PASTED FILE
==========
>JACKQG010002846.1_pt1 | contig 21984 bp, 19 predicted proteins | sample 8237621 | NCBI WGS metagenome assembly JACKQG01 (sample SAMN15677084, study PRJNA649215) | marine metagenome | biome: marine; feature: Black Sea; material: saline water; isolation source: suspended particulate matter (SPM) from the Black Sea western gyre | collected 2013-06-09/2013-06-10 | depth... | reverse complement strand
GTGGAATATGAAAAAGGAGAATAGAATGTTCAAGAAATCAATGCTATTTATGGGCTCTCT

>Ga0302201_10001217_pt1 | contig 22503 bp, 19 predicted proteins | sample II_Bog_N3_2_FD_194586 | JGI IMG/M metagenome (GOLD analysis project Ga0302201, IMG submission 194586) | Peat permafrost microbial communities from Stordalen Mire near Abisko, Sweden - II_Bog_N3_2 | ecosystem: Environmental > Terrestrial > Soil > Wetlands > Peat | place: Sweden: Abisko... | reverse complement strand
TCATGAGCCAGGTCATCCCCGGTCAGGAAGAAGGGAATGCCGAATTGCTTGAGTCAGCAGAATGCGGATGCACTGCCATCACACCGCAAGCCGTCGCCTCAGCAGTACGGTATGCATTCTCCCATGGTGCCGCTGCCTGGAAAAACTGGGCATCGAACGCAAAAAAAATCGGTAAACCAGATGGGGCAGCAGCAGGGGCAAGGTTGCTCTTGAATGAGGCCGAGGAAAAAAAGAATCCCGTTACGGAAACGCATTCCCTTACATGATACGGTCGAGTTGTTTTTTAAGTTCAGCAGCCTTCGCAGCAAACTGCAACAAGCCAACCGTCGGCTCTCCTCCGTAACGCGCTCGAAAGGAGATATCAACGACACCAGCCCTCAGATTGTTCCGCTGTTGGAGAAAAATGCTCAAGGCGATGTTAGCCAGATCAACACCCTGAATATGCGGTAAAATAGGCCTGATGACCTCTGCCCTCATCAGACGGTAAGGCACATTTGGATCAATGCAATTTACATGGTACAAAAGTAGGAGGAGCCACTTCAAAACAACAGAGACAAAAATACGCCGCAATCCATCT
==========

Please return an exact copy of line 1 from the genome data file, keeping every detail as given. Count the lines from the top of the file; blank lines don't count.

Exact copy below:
>JACKQG010002846.1_pt1 | contig 21984 bp, 19 predicted proteins | sample 8237621 | NCBI WGS metagenome assembly JACKQG01 (sample SAMN15677084, study PRJNA649215) | marine metagenome | biome: marine; feature: Black Sea; material: saline water; isolation source: suspended particulate matter (SPM) from the Black Sea western gyre | collected 2013-06-09/2013-06-10 | depth... | reverse complement strand